SportsPlus Physio
Unit 25, Quintin's Way, Nenagh, Co. Tipperary Phone: 067 42837   Email:

Hamstring Injuries

Contrary to popular sideline belief it is not possible to ‘walk off’ broken fingers over the course of a seventy minute match.  Nor is a player’s knee ‘gone’ anywhere if he falls to the ground in a heap. The old favourite, however, of ‘there was no such thing as a hamstring in my day’ could actually have a grain of truth to it! To understand why, we need to know a little more about the hamstring muscles.

The hamstring muscle group consists of three muscles located at the back of the thigh. They are called semimembranosis and semitendinosis on the inside and biceps femoris on the outside. The hamstrings are some of the longest muscles in the body and they are unusual in that they cross both the hip and the knee joints. This makes them especially vulnerable to injury as they have to help control the position of both joints.

Hamstring tears can originate in various parts of the muscle and differ in severity. There are three grades of hamstring tears. Grade 1 is usually a mild strain with a small proportion of muscle fibres damaged. Recovery can range from a few days to about 4 weeks depending on the individual, the treatment received and the type of sport played. Grade 2 strains are associated with a more marked, instant pain causing an immediate cessation of activity. People often feel a pop or a feeling like they have been shot in the back of the leg. There is considerable bleeding if the strain is in the middle of the muscle and this can be seen as bruising which may appear a few days later. These strains take usually 4-6 weeks to heal fully. Grade 3 strains are quite rare. They are associated with sudden movements and are complete tears of the muscle. These require surgical reattachment and rehab can take up to 6 months. Hamstring muscle injury is one that is very prone to recurrence if not managed correctly so it is vital to have it looked after properly the first time it occurs, or ideally to prevent it occurring at all.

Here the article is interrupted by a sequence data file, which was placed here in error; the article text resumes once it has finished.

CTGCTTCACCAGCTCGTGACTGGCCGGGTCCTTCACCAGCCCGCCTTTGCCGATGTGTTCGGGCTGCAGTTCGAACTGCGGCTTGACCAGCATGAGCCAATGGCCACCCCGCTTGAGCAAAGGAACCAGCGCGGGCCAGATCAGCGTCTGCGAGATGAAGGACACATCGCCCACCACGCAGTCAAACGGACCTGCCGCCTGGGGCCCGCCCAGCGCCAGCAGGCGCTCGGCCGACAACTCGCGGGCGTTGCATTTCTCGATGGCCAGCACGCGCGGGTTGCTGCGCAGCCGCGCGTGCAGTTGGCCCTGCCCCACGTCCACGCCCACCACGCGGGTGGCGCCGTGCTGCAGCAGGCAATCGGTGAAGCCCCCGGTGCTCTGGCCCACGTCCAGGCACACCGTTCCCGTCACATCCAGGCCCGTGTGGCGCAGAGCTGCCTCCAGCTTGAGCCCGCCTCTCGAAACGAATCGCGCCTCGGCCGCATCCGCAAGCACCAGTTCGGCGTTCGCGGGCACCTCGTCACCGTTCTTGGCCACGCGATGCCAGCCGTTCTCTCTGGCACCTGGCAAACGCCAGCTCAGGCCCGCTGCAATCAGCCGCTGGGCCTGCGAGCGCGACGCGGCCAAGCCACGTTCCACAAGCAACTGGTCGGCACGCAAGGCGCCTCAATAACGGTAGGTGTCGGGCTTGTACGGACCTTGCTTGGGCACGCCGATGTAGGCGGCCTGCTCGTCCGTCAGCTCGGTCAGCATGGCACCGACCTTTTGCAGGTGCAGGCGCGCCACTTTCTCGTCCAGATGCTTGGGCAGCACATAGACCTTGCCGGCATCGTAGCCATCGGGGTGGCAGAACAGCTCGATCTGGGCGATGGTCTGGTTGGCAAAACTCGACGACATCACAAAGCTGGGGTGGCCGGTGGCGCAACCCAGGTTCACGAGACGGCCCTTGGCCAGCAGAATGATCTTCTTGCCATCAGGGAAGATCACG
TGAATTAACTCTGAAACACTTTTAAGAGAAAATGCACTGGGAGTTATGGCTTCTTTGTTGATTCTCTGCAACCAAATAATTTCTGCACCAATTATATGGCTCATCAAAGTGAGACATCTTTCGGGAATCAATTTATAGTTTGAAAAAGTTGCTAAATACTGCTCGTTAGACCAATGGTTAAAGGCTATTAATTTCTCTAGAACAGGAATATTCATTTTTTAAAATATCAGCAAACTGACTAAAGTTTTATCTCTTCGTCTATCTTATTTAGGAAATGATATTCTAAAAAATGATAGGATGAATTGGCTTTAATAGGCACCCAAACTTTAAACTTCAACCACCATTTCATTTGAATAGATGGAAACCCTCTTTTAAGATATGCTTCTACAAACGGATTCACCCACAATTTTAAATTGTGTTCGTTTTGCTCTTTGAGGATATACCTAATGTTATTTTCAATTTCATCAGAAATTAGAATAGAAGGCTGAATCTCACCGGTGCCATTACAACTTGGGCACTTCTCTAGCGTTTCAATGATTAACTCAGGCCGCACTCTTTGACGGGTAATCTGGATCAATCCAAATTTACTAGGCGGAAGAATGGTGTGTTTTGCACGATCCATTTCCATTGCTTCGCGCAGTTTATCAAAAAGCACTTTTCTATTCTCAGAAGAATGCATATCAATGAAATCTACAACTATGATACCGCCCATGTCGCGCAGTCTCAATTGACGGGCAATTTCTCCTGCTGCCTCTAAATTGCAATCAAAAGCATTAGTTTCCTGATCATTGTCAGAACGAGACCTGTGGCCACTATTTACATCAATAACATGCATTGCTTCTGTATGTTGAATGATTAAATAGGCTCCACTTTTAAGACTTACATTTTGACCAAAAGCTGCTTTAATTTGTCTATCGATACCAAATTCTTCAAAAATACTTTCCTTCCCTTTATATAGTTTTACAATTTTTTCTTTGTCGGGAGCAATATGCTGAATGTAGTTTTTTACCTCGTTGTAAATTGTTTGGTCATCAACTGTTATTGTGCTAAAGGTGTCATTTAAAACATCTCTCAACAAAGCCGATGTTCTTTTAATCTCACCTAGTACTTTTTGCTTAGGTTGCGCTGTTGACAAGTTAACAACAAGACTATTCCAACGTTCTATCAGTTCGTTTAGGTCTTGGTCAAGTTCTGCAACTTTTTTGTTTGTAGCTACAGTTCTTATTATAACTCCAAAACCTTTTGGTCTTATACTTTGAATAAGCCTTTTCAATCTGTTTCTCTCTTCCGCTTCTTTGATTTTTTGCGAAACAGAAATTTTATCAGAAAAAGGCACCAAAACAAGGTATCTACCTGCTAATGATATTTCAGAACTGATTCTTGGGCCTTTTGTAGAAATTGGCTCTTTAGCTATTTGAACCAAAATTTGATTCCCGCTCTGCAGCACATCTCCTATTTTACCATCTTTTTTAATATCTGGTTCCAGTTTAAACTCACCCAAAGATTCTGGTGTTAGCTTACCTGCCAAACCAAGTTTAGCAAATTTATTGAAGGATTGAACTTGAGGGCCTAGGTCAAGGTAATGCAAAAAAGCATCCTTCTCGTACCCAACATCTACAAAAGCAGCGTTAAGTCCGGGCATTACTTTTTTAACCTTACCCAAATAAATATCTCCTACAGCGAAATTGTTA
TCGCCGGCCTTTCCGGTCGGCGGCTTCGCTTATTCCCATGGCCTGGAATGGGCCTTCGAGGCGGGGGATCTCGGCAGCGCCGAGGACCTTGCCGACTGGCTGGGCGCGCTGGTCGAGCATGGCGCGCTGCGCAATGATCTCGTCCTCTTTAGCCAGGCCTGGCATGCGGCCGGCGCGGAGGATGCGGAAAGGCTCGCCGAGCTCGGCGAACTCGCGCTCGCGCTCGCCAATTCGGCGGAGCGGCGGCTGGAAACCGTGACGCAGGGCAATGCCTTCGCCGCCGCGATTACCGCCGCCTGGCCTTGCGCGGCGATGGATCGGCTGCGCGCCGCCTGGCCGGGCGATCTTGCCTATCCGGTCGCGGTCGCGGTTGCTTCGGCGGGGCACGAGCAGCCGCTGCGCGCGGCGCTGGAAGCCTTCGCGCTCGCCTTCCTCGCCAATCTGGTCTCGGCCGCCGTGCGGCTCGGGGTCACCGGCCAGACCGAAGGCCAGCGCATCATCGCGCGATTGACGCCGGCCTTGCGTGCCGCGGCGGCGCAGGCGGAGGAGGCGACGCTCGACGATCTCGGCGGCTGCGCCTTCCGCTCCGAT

There are many factors that can make somebody vulnerable to hamstring injury. Poor general flexibility, especially in the lower back and hips can contribute to cause hamstring injury. A very common cause of injury is a difference in the strength of one hamstring compared to the other or an imbalance in hamstring strength relative to quads strength on one side. People who do a lot of quads work in the gym and who neglect to strengthen their hamstrings are much more likely to sustain a hamstring tear. Poor warm up, fatigue or nerve tightness resulting from lower back problems also increase the chances of sustaining a tear.

Modern day living and work practices have people sitting and driving much more than they did years ago. This puts the hamstring muscles in a shortened position and if kept in that position for hours on end the muscles will adapt to this position. Then when the player gets out of the car, rushes the warm up because he’s late and doesn’t bother stretching, a hamstring tear sooner rather than later is inevitable.

Measures to prevent hamstring injury are proven to be very effective and should be incorporated into training sessions. These include stretching, backwards running, lunging, step-ups and single leg dead lifts. These functional exercises are far better to prevent injury than sitting on a hamstring curl machine as all the muscles can work in pattern as opposed to being strengthened individually and in a way that doesn’t transfer to the pitch.

People years ago spent far more of their time cycling, walking and doing physical work so their hamstrings were naturally strong. Anyone who spent a few days in the bog can attest to the work the hamstrings and gleuts are put through! So when someone says that there was no such thing as a hamstring in their day, they were probably right!

For further information on hamstring injury prevention strategies contact the chartered physiotherapists at Sportsplus Physiotherapy and Rehabilitation Clinic, Quintin’s Way, Nenagh, 067-42837.

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